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The armistice was signed in a carriage of Foch's private train, CIWL #2419 (Compiègne Wagon). It was later put back into regular service with the Compagnie des Wagons-Lits, but after a short period it was withdrawn to be attached to the French presidential train.
From April 1921 to April 1927, it was on exhibition in the Cour des Invalides in Paris.
In November 1927, it was ceremonially returned to the forest in the exact spot where the Armistice was signed. Marshal Foch, General Weygand and many others watched it being placed in a specially constructed building: the Clairière de l’Armistice.
There it remained, a monument to the defeat of the Kaiser's Germany, until 22 June 1940, when swastika-bedecked German staff cars bearing Adolf Hitler, Hermann Göring, Wilhelm Keitel, Joachim von Ribbentrop and others swept into the Clairière and, in that same carriage, demanded and received the surrender armistice from France.
During the Occupation of France, the Clairière de l’Armistice was destroyed and the carriage taken to Berlin, where it was exhibited in the Lustgarten.
After the Allied advance into Germany in early 1945, the carriage was removed by the Germans for safe keeping to the town of Ohrdruf, but as an American armoured column entered the town, the detachment of the SS guarding it set it ablaze, and it was destroyed. Some pieces were however preserved by private persons; they are also exhibited at Compiègne.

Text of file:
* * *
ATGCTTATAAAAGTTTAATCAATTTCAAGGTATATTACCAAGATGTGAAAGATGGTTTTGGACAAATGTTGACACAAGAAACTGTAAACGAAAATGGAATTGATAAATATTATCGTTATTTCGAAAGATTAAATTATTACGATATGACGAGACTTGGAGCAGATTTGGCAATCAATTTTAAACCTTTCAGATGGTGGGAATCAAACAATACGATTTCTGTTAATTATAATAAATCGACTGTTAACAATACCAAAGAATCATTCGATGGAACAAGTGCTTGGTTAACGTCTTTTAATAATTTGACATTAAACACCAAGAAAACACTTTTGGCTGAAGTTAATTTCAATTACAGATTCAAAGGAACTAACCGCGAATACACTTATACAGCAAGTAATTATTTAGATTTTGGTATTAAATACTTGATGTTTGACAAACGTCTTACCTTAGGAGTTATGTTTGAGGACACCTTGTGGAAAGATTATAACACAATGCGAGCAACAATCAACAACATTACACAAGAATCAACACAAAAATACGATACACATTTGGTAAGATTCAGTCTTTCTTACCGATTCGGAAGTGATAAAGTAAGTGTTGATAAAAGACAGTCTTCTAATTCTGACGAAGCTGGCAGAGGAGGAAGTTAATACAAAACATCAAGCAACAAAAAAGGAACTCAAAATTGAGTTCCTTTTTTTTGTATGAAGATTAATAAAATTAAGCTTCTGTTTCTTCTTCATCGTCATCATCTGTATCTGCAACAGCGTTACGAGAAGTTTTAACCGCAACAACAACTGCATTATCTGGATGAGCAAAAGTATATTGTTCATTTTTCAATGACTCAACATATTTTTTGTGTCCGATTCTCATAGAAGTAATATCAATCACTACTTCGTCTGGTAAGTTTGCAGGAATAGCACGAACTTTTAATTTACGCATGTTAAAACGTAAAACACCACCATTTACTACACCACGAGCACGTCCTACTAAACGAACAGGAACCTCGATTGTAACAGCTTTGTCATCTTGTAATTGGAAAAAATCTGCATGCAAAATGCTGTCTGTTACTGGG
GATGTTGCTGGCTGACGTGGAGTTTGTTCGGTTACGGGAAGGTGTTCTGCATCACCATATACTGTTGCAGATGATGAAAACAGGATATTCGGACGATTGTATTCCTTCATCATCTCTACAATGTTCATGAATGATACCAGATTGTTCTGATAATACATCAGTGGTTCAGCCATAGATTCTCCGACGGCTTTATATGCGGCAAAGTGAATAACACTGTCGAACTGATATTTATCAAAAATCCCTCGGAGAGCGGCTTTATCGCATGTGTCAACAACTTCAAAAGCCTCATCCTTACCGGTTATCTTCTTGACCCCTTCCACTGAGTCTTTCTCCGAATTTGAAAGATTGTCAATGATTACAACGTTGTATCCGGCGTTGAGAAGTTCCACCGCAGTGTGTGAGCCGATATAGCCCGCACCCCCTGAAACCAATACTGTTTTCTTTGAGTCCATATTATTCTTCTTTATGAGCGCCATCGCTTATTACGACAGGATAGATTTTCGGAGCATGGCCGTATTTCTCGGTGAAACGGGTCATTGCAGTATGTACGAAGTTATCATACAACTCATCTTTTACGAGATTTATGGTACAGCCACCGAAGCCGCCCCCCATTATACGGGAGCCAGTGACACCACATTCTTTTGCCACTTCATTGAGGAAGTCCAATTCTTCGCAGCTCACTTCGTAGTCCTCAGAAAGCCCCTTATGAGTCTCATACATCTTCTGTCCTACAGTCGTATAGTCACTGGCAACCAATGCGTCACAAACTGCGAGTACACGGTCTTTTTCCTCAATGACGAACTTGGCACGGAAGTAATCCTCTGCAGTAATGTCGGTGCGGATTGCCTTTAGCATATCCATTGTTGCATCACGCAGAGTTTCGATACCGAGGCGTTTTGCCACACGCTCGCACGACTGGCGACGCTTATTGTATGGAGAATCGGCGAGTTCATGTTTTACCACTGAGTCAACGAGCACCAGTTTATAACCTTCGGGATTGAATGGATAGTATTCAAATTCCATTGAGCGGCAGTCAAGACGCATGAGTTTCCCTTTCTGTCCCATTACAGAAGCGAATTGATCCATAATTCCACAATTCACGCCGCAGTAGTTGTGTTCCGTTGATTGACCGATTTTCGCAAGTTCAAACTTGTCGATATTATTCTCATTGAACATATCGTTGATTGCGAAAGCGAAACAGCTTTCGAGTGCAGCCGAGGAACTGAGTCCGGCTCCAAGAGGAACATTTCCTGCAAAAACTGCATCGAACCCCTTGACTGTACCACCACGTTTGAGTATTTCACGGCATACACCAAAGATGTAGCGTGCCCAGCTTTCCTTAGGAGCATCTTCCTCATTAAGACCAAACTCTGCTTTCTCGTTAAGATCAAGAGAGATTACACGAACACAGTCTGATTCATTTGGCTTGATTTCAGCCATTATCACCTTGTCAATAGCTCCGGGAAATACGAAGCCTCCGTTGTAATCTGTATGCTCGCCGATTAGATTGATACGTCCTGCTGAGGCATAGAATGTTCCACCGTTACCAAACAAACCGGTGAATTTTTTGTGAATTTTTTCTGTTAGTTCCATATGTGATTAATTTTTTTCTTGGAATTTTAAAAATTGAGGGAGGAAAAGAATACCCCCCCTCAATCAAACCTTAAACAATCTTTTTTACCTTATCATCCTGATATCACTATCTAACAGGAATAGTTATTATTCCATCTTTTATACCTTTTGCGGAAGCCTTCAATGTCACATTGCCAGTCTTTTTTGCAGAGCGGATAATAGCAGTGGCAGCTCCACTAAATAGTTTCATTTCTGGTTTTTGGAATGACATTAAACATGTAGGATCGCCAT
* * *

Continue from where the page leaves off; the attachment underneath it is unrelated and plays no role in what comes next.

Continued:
After the war, the Compiègne site was restored, but not until Armistice Day 1950 was a replacement carriage, correct in every detail, re-dedicated: an identical Compagnie des Wagon-Lits carriage, no. 2439, built in 1913 in the same batch as the original and present in 1918, was renumbered no. 2419D.
Two relics of the original signing are exposed at the Musée de l'Armée in Paris: The pen used to sign the Armistice, saved by a French officer before the German advance forced his unit to leave the Clairière zone, and an ashtray which a person present at the signing in 1918 had pocketed as a souvenir.

For the Allies, the personnel involved were all military. The two signatories were:
•Marshal of France Ferdinand Foch, the Allied supreme commander
•First Sea Lord Admiral Rosslyn Wemyss, the British representative
Other members of the delegation included:
•General Maxime Weygand, Foch's chief of staff (later French commander-in-chief in 1940)
•Rear-Admiral George Hope, Deputy First Sea Lord
•Captain Jack Marriott, British naval officer, Naval Assistant to the First Sea Lord
For Germany, the four signatories were:
•Matthias Erzberger, a civilian politician.
•Count Alfred von Oberndorff (de), from the Foreign Ministry
•Major General Detlof von Winterfeldt, army
•Captain Ernst Vanselow, navy


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>The armistice was ~ French presidential train.
 From April 1921 ~ Clairière de l’Armistice.

>There it remained~ armistice from France.
 During the Occupation ~ in the Lustgarten.

>After the Allied ~ exhibited at Compiègne.
 After the war ~ was renumbered no. 2419D.

>Two relics of ~ as a souvenir.

>For the Allies ~ Ernst Vanselow, navy

お礼率 88% (2864/3222)

投稿日時:2018/10/23 23:41